A scan of the packed crowd could not find a dry eye anywhere around the famed half-mile asphalt oval.

Faith Chapel Outlaws.

Patient short-track drivers are not a dime a dozen.

The need for speed implies you’re desperate to be out front, occupying clean air and leaving your rivals in billowing clouds of fumes and flakes of tire rubber.

But instead of forcing the issue early in the Faith Chapel Outlaws 35-lap feature on Friday at Five Flags Speedway, John Heil bided his time and sought the perfect opportunity to pass then-leader Bubba Winslow.

Heil mirrored Winslow around Pensacola’s high banks for a few laps and when Winslow slid up the track to open the inside groove with seven laps remaining, Heil pounced.

The Texas driver passed the Cantonment driver with ease on Lap 28 and Heil pulled away from the 12-car field to win for the second time this season.

“I’m blessed and having a lotta fun,” said Heil, the defending Snowball Derby Outlaws winner. “The car was really good. I love seeing all these people come out here.

“These guys are getting faster. Bubba gave me all the room to pass, and I thank him for racing me clean. I’m sure I’ll get to return that favor sometime this season.”

Winslow, fresh off an Outlaws win at Crisp Motorsports Park in Cordele, Ga., finished second and Pace’s Todd Jones came home third.

While Heil provided the exclamation point, the 35 lapper got off to a slow start with three cautions and two red flags in the first four laps.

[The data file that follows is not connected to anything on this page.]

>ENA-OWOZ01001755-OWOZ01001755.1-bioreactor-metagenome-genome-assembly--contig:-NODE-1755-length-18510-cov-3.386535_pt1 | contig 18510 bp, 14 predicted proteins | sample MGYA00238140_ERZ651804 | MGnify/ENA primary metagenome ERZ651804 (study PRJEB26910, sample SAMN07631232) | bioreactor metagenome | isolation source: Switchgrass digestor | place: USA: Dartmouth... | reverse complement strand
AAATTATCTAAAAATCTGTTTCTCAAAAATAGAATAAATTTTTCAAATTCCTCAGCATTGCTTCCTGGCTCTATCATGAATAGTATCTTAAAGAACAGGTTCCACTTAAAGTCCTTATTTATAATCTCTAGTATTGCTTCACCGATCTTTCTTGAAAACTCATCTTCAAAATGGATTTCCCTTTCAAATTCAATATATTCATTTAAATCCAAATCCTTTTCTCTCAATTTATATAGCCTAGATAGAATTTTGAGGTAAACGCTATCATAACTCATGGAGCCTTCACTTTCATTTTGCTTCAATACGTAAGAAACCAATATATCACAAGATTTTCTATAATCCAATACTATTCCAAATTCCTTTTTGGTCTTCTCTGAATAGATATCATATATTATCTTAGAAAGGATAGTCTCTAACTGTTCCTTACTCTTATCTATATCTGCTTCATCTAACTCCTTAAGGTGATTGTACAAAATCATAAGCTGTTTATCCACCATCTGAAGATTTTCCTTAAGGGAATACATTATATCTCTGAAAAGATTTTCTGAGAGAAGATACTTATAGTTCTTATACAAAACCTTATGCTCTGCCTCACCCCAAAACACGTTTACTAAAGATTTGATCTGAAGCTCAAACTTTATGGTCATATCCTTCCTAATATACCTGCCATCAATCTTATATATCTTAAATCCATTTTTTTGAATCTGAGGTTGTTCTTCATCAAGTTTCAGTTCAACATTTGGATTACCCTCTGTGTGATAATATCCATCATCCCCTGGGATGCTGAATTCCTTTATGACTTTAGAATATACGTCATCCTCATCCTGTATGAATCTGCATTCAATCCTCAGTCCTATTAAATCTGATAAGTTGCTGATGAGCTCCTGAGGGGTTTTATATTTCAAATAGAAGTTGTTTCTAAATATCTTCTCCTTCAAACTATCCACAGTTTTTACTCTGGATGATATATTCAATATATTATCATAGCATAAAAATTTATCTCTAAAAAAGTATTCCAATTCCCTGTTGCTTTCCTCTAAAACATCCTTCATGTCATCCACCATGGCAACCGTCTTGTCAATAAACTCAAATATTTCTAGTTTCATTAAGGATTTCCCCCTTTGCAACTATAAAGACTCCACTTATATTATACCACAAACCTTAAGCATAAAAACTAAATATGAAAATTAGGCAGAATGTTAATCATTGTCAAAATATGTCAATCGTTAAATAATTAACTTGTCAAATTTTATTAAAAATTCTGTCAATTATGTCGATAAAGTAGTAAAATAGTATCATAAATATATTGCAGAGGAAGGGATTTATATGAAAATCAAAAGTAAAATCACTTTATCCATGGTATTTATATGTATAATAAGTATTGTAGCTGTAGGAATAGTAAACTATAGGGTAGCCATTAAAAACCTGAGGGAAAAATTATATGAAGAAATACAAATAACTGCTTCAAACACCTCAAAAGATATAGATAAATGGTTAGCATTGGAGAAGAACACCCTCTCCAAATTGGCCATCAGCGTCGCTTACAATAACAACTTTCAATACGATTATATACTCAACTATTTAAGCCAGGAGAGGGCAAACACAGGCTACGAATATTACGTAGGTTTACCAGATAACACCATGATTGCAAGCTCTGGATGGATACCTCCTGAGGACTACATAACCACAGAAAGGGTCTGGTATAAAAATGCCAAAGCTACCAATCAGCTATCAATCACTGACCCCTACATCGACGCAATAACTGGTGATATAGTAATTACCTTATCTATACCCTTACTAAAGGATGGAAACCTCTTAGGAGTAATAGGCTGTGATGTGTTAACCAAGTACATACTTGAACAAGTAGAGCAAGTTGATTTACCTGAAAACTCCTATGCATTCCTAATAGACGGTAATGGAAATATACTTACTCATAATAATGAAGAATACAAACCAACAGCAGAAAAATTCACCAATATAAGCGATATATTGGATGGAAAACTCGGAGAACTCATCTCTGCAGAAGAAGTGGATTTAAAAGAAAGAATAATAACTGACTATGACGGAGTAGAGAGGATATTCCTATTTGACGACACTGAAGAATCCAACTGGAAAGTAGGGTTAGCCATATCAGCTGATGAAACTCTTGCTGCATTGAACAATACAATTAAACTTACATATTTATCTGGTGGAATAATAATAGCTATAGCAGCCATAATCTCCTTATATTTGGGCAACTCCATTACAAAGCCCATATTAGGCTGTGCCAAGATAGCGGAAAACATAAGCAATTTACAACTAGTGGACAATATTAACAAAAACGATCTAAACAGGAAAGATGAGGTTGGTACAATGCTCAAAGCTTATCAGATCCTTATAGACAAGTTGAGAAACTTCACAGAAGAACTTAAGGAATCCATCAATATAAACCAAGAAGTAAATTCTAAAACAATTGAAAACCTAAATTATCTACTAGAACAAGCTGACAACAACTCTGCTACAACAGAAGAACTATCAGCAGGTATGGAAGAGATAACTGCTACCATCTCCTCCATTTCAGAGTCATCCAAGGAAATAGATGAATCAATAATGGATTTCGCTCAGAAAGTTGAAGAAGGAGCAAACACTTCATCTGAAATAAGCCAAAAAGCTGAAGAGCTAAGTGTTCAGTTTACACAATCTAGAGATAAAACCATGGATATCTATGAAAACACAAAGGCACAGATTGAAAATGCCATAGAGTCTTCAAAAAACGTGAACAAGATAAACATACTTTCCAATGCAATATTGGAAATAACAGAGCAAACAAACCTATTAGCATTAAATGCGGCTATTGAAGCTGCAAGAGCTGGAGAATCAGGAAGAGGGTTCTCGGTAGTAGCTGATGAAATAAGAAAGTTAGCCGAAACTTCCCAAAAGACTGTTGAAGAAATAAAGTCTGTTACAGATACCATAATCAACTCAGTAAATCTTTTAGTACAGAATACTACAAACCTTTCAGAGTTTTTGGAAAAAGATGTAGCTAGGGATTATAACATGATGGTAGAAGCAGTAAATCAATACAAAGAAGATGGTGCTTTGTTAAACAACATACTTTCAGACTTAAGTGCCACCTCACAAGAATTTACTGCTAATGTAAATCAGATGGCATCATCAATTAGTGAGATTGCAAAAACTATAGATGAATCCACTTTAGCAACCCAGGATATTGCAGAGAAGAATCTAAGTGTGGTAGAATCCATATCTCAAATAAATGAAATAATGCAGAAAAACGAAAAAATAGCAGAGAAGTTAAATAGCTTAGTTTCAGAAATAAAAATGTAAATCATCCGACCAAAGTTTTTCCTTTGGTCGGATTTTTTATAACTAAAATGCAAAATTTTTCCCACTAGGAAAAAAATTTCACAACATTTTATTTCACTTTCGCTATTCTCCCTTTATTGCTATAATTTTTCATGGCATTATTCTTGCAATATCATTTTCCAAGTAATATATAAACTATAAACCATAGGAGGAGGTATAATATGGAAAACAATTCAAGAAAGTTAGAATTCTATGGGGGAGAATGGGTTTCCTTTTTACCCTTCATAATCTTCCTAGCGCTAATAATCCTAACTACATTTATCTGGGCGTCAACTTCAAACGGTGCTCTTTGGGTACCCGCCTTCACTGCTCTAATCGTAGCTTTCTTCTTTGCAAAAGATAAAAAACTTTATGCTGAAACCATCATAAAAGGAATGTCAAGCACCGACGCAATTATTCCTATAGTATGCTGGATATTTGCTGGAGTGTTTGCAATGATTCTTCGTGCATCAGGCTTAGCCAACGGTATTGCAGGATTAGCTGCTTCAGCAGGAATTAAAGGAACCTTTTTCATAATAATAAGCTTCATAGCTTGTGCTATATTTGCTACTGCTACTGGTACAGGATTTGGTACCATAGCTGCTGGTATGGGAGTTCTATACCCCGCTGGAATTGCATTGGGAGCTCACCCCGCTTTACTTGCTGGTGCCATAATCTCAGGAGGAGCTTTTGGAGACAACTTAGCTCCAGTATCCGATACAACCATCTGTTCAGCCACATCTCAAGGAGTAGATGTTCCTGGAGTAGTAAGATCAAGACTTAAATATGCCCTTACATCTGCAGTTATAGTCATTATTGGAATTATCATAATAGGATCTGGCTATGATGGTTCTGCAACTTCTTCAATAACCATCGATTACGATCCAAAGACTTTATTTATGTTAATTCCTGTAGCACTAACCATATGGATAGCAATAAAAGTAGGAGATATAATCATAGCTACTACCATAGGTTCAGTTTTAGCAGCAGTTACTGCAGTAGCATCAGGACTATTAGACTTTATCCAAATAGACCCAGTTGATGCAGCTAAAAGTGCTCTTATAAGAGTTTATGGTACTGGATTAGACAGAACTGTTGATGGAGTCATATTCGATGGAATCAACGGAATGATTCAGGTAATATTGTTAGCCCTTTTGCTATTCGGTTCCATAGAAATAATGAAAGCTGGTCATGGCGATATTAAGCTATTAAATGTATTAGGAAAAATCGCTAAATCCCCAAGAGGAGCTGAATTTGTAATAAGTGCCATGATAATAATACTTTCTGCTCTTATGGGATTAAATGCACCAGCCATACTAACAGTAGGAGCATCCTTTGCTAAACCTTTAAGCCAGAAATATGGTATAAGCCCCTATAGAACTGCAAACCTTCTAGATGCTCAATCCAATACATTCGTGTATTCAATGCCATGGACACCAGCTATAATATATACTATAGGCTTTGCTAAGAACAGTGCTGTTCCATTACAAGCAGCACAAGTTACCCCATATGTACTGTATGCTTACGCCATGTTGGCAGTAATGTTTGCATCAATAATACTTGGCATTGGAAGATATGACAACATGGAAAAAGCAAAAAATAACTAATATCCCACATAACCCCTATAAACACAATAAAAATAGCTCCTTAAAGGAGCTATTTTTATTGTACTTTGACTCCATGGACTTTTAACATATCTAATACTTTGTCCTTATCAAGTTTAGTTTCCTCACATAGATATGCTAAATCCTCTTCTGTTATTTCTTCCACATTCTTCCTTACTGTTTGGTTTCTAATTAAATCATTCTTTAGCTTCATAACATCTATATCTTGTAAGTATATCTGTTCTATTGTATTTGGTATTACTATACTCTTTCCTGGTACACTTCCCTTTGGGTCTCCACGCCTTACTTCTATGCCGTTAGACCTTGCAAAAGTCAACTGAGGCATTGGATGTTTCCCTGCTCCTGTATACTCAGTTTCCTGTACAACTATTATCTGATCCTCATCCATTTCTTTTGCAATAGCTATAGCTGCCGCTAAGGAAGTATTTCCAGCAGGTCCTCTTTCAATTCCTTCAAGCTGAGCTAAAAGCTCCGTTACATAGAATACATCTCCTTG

Heil climbed to second behind Winslow on Lap 6 but was comfortable enough to ride around the half-mile asphalt oval as the laps mounted on the track scoreboard. He finally pulled to Winslow’s bumper around Lap 22 and finally completed the pass six laps later.



Lloyds Glass Pure Stocks

Despite his NFL quarterback buddy putting him behind the sticks, Jerry Goff Jr. needed no trick plays to find the end zone Friday night at Five Flags Speedway.

The Lucedale, Miss., driver kicked off by setting a new Lloyd’s Glass Pure Stocks series track record (21.360 seconds) in qualifying. And – despite car owner A.J. McCarron, a Houston Texans quarterback, lofting a worst-possible die roll of “six” to set the invert for the 25-lap feature – Goff had little trouble finding daylight to his second win of the season.

“I couldn’t be prouder of these guys,” said Goff, who won the Pure Stocks Snowball Derby in December. “We knew we had to get faster and that’s exactly what these guys did for me. We had a great car tonight and we put it on ’em.”

With the win, Goff narrowly pulled ahead of teenager Daryl McDonald III in the division’s points championship race. McDonald, who also has two victories this year, took home runner-up honors and Dylan Courtney’s impressive run netted him the final podium spot.

Goff was certainly on his “A” game, reaching second on Lap 4 and he had a vice grip on the lead four laps later.

He ended up winning by nearly three full seconds against McDonald. As fast as Goff was in the 25 lapper, he still wanted to talk about how quick his fast time was earlier in the evening.

“That surprised me a little bit,” Goff said. “I knew we were quick, but when they pointed me to tech, I guessed it was really good.”